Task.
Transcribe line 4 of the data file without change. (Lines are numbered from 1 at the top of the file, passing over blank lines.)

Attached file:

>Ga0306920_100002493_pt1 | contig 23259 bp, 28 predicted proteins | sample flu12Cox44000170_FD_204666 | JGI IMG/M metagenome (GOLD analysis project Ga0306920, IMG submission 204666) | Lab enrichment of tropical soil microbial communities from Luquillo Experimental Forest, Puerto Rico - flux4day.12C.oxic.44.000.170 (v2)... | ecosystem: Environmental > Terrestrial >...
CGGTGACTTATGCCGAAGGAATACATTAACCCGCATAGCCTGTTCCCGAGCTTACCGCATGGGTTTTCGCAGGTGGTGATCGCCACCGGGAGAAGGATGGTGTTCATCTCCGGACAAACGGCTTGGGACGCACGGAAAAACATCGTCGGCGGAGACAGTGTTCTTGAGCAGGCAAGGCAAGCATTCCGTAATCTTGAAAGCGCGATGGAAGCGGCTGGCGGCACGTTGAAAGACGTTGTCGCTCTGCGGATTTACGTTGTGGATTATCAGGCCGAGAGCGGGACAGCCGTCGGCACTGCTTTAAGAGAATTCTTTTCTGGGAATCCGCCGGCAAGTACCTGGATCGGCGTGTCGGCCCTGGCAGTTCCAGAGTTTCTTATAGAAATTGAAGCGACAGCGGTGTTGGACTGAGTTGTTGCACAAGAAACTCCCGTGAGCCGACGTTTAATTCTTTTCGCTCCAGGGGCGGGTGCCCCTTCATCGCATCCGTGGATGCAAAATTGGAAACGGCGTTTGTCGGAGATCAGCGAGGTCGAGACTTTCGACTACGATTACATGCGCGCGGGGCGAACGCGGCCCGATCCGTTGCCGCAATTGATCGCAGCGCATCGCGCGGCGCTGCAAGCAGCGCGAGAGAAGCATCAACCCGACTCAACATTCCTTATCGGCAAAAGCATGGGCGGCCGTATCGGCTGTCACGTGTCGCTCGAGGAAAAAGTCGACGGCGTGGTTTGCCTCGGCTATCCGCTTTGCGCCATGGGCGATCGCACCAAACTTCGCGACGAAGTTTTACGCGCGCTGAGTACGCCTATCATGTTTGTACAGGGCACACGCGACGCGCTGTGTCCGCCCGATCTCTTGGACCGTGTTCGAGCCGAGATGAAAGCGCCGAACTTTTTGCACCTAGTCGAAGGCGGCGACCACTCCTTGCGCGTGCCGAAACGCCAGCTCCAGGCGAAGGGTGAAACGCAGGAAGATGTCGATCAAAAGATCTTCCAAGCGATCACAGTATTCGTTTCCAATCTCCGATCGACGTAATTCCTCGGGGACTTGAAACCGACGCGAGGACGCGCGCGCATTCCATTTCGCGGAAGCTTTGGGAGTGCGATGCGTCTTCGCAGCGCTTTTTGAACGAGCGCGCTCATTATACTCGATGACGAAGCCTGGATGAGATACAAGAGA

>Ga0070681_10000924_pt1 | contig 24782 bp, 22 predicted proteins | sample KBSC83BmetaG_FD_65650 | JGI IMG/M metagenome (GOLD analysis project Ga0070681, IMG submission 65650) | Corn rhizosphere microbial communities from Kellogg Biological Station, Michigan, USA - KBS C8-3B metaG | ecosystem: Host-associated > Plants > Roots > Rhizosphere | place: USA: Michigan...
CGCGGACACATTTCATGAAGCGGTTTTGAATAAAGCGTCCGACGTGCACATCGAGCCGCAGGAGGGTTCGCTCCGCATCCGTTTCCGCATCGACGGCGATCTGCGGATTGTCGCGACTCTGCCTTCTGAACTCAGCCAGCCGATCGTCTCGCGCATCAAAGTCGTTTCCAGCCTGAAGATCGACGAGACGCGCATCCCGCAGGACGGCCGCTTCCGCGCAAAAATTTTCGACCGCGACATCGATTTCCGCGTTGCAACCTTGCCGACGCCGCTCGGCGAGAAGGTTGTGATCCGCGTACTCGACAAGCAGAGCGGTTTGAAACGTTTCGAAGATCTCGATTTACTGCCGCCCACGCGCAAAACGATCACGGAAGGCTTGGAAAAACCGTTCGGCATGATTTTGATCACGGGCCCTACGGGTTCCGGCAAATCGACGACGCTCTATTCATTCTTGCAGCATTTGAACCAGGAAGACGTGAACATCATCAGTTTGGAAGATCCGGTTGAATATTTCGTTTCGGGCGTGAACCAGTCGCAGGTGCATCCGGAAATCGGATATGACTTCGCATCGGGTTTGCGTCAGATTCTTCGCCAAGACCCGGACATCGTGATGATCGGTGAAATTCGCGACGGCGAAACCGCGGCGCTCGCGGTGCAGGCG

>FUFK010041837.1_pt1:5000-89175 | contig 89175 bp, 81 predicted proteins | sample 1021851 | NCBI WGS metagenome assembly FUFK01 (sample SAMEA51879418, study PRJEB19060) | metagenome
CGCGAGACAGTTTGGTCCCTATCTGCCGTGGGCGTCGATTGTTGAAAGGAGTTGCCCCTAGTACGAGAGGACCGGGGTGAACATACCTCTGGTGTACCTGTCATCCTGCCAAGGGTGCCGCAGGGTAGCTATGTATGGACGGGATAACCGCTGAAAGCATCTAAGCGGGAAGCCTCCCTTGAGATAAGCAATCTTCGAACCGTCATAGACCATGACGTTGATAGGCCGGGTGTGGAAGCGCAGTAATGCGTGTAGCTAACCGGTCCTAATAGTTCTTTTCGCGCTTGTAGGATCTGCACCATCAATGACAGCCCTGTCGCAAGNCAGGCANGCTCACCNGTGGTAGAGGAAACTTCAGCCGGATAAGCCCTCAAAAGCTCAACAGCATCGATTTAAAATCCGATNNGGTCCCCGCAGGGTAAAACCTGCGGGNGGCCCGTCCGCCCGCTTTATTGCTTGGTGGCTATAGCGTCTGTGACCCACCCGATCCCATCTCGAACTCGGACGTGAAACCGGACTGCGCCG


CGCGGACACATTTCATGAAGCGGTTTTGAATAAAGCGTCCGACGTGCACATCGAGCCGCAGGAGGGTTCGCTCCGCATCCGTTTCCGCATCGACGGCGATCTGCGGATTGTCGCGACTCTGCCTTCTGAACTCAGCCAGCCGATCGTCTCGCGCATCAAAGTCGTTTCCAGCCTGAAGATCGACGAGACGCGCATCCCGCAGGACGGCCGCTTCCGCGCAAAAATTTTCGACCGCGACATCGATTTCCGCGTTGCAACCTTGCCGACGCCGCTCGGCGAGAAGGTTGTGATCCGCGTACTCGACAAGCAGAGCGGTTTGAAACGTTTCGAAGATCTCGATTTACTGCCGCCCACGCGCAAAACGATCACGGAAGGCTTGGAAAAACCGTTCGGCATGATTTTGATCACGGGCCCTACGGGTTCCGGCAAATCGACGACGCTCTATTCATTCTTGCAGCATTTGAACCAGGAAGACGTGAACATCATCAGTTTGGAAGATCCGGTTGAATATTTCGTTTCGGGCGTGAACCAGTCGCAGGTGCATCCGGAAATCGGATATGACTTCGCATCGGGTTTGCGTCAGATTCTTCGCCAAGACCCGGACATCGTGATGATCGGTGAAATTCGCGACGGCGAAACCGCGGCGCTCGCGGTGCAGGCG